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Family and Children's Health

Advice sheets for parents and carers

There are a number of common childhood illnesses that often can effectively be managed at home by parents and carers.  However, understanding when it is OK to look after your child at home and when to seek additional support can be difficult.  

In order to help you gauge when to seek additional support a number of advice sheets were created by a group of West Sussex-wide clinicians working with, parents, education and social care for common childhood aliments. 

The advice sheets provide clear information using a simple traffic light system explaining when parents need to seek urgent help (Red), or when they need to contact your GP or seek help from your local pharmacist (Amber) or what parents can do to help their children at home (Green). 

The current advice sheets available cover (click on links to download): 

Also available in these languages: Tamil; Urdu; Portuguese; Polish; Gujarati
  • Bronchiolitis (a cause of persistent cough, mild fever and feeding difficulties in infants)
Also available in these languages: Tamil; Urdu; Portuguese; Polish; Gujarati
Also available in these languages: Tamil; Urdu; Portuguese; Polish; Gujarati
Also available in these languages: Tamil; Urdu; Portuguese; Polish; Gujarati

Also available in these languages:Tamil; Urdu; Portuguese; Polish; Gujarati

Also available in these languages: Tamil; Urda; Portuguese; Polish; Gujarati

When should I worry?

'When Should I Worry?' is a booklet developed by researchers at Cardiff University.

It provides information for parents about the management of respiratory tract infections (coughs, colds, sore throats, and ear aches) in children, and has been designed to be used in primary care consultations.

Download / view booklet (pdf)

You can download a free PDF of the booklet in the following languages:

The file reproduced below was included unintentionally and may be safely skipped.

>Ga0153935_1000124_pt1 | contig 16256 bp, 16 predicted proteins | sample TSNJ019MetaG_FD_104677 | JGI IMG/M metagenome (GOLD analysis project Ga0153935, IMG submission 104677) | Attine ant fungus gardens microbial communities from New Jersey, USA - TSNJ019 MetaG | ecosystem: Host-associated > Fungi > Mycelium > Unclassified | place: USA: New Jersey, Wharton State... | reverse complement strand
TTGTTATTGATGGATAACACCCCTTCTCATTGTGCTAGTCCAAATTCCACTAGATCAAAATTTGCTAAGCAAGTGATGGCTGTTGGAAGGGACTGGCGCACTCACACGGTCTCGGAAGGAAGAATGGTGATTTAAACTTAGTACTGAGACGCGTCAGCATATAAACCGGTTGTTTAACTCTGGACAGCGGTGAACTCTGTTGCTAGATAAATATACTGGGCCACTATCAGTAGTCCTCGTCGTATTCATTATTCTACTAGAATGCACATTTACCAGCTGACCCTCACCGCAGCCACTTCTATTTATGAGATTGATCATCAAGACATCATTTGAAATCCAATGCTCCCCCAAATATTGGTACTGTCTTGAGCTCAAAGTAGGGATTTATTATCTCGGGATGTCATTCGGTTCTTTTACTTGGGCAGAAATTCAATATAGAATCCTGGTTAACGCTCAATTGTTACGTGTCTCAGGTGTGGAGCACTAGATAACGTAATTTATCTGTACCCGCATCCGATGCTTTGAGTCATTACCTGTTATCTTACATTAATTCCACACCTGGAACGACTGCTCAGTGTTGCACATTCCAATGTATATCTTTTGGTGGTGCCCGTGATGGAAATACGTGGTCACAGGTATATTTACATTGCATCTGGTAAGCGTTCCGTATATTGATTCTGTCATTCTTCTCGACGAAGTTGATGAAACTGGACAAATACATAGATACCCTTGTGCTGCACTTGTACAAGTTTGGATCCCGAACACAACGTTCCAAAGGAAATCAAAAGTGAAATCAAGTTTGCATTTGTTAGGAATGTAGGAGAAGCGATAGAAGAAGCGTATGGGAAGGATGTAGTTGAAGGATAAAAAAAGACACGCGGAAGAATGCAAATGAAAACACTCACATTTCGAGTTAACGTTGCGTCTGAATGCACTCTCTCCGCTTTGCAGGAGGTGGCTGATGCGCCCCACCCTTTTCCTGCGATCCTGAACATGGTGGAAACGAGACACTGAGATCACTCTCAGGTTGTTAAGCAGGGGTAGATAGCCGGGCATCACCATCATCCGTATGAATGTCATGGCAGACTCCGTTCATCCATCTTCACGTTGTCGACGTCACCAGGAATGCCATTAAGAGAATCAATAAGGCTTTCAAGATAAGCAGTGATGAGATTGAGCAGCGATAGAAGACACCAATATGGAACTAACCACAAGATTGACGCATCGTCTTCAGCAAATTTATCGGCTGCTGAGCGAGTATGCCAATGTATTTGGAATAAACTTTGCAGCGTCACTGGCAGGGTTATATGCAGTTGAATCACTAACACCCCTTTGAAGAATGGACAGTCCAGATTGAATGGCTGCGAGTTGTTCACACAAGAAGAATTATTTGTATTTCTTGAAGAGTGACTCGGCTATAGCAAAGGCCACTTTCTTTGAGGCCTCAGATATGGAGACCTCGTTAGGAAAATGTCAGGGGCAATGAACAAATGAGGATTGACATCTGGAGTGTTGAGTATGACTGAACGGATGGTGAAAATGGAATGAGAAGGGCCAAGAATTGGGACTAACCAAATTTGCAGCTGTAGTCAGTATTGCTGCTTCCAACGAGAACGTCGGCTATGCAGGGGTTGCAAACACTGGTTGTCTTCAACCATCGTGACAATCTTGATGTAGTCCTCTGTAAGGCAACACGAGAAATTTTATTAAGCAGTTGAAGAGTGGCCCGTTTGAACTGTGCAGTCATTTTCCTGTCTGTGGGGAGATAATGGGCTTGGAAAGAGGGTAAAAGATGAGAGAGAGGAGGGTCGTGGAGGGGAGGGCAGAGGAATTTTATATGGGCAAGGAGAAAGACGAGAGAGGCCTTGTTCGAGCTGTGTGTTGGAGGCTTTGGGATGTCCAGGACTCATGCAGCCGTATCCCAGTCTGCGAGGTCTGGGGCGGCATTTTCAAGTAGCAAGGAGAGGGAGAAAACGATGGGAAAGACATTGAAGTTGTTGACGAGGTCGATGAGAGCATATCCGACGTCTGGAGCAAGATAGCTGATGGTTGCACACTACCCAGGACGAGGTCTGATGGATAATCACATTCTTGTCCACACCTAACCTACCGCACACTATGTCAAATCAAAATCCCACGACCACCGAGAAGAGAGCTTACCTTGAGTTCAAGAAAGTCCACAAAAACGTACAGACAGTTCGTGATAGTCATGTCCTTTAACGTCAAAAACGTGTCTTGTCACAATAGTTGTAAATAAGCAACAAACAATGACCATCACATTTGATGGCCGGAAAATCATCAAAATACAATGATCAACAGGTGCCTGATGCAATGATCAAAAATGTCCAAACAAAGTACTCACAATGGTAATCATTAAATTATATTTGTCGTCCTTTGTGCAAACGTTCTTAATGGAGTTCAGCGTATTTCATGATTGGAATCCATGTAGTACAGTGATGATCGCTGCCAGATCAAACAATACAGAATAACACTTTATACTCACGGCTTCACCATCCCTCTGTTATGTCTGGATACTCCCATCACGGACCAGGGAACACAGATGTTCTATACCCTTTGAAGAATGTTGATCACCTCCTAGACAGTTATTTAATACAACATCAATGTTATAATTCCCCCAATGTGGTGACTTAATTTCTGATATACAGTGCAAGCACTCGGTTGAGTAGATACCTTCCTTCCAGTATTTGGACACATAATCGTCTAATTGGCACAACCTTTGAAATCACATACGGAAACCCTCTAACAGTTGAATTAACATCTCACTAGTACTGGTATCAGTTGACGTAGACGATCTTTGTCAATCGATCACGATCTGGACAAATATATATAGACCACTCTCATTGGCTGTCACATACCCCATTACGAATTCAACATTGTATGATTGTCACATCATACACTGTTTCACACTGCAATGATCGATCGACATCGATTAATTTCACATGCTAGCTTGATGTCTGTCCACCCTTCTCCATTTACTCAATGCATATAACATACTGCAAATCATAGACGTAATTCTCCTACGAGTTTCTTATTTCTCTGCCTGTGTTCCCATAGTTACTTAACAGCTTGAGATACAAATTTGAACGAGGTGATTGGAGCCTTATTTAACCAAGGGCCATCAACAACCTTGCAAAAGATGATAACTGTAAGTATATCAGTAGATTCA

*Please note we cannot guarantee their accuracy of the translations, the original version was designed for use in the UK.

The Children and Families Commissioning Team in West Sussex has refreshed a five-year plan for improving children and young people’s mental health and wellbeing services across the county.

The original plan was developed during 2015 in partnership with children and young people (CYP), parents, carers and key stakeholders.

NHS England asked for plans to be updated annually and the 2017 plan is now available. 

Local Transformation Plan

The Local Transformation Plan (LTP) builds upon a five-year redesign strategy for CYP emotional wellbeing and mental health services in West Sussex.

The three clinical commissioning groups (CCGs) and the county council in West Sussex are committed to giving mental health and wellbeing for CYP the priority it deserves.

They are taking a collaborative, integrated and evidence-based approach to ensure services and pathways are best suited to local needs.

A comprehensive needs assessment and mapping of local services was published in June 2014. It identified many strengths and a number of gaps that are being addressed in the strategy.

In addition, the LTP reflects the recommendations made in Future in Mind, a 2015 report from the Department of Health and NHS England, on how children’s mental wellbeing can be best supported.

The LTP complements and supports the implementation of the West Sussex Health and Wellbeing Strategy and has been endorsed by the Health and Wellbeing Board.

Our ambition has always been to develop services for children and young people (CYP) in West Sussex so they have access to information and support to stay well, as well as treatment that will help them achieve the best possible mental health.

We have always acknowledged that the journey from childhood to adulthood through emotional health and wellbeing services has weaknesses. Stakeholders, CYP and their families said to us that what matters to them is: 1) being seen quickly, and with high continuity of care; 2) early identification of when help is needed (and that help being available); 3) greater capacity and choice for early support; 4) easy access and simple pathways; 5) recognition of the complexity of their lives; 6) having a great experience of care as well as the right medical intervention; and 7) greater coordination between all agencies (and in particular no gaps between young people’s and adult services).

With population growth and changes in the profile of need, demand for services are projected to increase. Although any description of the future is always subject to very high levels of variability, current capacity across the whole system will need to manage an increase in demand of between 5 to 15%.

The Local Transformation Programme (LTP) has been an opportunity for commissioners to invest in services and change outcomes for CYP. This report is a refresh of our plans and enables us to re-focus our resource for 2018 to 2021.